Genetic Association and Risk Scores in a Chronic Obstructive Pulmonary Disease Meta-analysis of 16,707 Subjects

Robert Busch*, Brian D. Hobbs, Jin Zhou, Peter J. Castaldi, Michael J. McGeachie, Megan E. Hardin, Iwona Hawrylkiewicz, Pawel Sliwinski, Jae-Joon Yim, Woo Jin Kim, Deog K. Kim, Alvar Agusti, Barry J. Make, James D. Crapo, Peter M. Calverley, Claudio F. Donner, David A. Lomas, Emiel F. Wouters, Jorgen Vestbo, Ruth Tal-SingerPer Bakke, Amund Gulsvik, Augusto A. Litonjua, David Sparrow, Peter D. Pare, Robert D. Levy, Stephen I. Rennard, Terri H. Beaty, John Hokanson, Edwin K. Silverman, Michael H. Cho, Natl Emphysema Treatment Trial Gen, Evaluation COPD Longitudinally Ide, Int COPD Genetics Network, COPDGene Investigator

*Corresponding author for this work

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The heritability of chronic obstructive pulmonary disease (COPD) cannot be fully explained by recognized genetic risk factors identified as achieving genome-wide significance. In addition, the combined contribution of genetic variation to COPD risk has not been fully explored. We sought to determine: (1) whether studies of variants from previous studies of COPD or lung function in a larger sample could identify additional associated variants, particularly for severe COPD; and (2) the impact of genetic risk scores on COPD. We genotyped 3,346 single-nucleotide polymorphisms (SNPs) in 2,588 cases (1,803 severe COPD) and 1,782 control subjects from four cohorts, and performed association testing with COPD, combining these results with existing genotyping data from 6,633 cases (3,497 severe COPD) and 5,704 control subjects. In addition, we developed genetic risk scores from SNPs associated with lung function and COPD and tested their discriminatory power for COPD-related measures. We identified significant associations between SNPs near PPIC (P = 1.28 X 10(-8)) and PPP4R4/SERPINA1 (P = 1.01 X 10(-8)) and severe COPD; the latter association may be driven by recognized variants in SERPINA1. Genetic risk scores based on SNPs previously associated with COPD and lung function had a modest ability to discriminate COPD (area under the curve, similar to 0.6), and accounted for a mean 0.9-1.9% lower forced expiratory volume in 1 second percent predicted for each additional risk allele. In a large genetic association analysis, we identified associations with severe COPD near PPIC and SERPINA1. A risk score based on combining genetic variants had modest, but significant, effects on risk of COPD and lung function.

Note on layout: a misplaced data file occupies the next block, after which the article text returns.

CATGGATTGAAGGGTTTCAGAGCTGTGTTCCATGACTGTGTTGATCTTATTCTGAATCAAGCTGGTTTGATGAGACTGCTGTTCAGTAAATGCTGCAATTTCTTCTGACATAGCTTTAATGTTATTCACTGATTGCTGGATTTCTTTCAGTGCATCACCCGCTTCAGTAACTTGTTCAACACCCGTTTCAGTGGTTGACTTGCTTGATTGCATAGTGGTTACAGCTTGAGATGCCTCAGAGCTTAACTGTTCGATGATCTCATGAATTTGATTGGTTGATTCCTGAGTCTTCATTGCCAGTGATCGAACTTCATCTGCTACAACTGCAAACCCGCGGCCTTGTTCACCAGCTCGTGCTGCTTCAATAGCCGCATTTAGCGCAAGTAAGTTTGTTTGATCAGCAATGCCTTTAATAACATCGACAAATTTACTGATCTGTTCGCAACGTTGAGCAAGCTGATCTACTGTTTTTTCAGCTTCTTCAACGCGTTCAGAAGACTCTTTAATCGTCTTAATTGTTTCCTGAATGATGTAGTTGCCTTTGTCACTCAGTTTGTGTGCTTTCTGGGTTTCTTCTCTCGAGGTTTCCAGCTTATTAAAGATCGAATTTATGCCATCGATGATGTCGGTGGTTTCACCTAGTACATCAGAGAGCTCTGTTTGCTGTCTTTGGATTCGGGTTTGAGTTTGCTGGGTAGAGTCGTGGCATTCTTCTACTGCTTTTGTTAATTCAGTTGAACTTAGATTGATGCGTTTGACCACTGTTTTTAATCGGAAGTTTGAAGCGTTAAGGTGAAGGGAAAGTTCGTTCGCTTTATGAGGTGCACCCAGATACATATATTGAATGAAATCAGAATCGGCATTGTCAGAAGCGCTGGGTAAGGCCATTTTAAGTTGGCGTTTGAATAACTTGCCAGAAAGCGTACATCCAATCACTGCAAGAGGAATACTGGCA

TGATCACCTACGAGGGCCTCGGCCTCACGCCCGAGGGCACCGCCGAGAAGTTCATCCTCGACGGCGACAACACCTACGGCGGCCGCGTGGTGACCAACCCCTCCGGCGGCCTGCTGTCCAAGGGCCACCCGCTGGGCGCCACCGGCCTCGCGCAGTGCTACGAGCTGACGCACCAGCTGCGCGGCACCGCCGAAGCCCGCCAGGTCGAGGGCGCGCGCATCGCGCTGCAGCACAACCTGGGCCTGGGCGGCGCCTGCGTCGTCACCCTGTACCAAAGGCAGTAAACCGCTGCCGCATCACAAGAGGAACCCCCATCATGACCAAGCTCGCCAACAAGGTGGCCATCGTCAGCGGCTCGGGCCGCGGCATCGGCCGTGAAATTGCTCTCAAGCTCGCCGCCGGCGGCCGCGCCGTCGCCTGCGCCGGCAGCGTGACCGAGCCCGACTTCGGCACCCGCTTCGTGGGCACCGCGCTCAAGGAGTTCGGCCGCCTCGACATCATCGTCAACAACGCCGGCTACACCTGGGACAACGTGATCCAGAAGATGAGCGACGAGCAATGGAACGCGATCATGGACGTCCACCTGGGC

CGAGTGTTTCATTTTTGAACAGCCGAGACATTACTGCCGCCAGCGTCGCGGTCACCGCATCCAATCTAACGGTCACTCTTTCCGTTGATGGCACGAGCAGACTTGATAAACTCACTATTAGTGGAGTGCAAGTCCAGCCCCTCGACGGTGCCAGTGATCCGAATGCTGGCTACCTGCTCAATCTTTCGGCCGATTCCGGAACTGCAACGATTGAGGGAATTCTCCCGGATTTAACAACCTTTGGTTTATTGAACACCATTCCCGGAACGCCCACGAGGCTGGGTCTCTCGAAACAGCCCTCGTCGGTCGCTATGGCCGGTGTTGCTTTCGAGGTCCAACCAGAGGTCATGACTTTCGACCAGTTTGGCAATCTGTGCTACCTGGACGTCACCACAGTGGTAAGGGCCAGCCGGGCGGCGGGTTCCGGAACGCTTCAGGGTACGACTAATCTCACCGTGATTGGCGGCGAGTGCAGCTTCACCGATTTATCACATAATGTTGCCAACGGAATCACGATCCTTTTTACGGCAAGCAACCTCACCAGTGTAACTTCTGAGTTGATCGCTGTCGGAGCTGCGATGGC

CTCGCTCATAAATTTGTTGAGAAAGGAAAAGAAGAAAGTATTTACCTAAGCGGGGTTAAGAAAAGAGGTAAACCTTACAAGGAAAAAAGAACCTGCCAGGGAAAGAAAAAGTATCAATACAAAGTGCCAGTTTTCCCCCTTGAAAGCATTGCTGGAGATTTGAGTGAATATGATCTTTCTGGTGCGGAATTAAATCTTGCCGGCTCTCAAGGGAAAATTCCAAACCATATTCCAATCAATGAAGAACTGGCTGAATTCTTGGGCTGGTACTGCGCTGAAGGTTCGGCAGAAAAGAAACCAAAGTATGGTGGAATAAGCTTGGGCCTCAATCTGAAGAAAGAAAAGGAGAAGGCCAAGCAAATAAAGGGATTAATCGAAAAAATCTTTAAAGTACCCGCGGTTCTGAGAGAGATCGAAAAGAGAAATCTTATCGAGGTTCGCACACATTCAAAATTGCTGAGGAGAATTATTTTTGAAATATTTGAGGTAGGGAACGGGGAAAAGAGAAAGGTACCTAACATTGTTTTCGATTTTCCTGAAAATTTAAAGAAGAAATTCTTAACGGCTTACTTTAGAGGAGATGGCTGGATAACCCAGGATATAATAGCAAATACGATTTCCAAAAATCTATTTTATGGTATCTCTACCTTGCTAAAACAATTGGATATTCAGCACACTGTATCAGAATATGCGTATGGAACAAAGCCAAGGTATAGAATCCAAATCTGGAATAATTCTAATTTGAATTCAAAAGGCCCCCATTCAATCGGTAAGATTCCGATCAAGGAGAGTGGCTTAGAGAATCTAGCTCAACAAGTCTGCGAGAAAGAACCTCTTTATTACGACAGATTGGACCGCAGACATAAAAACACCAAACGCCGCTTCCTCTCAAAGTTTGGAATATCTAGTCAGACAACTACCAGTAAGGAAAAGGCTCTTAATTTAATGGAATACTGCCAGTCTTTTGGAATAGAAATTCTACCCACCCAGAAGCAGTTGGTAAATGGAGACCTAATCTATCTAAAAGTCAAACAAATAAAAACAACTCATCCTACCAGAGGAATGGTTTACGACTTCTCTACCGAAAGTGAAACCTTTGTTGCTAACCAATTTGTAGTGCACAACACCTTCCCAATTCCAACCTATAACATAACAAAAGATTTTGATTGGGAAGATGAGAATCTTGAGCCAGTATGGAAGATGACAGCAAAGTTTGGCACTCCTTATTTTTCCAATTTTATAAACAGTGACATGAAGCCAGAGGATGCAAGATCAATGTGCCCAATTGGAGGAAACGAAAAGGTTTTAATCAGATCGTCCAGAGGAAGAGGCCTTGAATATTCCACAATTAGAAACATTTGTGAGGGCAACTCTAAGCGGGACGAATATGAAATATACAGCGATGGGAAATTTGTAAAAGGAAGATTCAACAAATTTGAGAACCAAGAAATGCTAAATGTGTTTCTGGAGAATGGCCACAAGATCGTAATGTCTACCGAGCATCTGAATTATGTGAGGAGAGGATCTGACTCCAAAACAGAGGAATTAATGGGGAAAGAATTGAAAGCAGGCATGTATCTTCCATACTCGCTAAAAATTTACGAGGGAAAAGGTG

Original languageEnglish
Pages (from-to)35-46
Number of pages12
JournalAmerican Journal of Respiratory Cell and Molecular Biology
Issue number1
Publication statusPublished - Jul 2017


  • chronic obstructive pulmonary disease
  • genetic epidemiology
  • genetic risk factors
  • alpha-1 antitrypsin
  • genetic risk score
  • COPD

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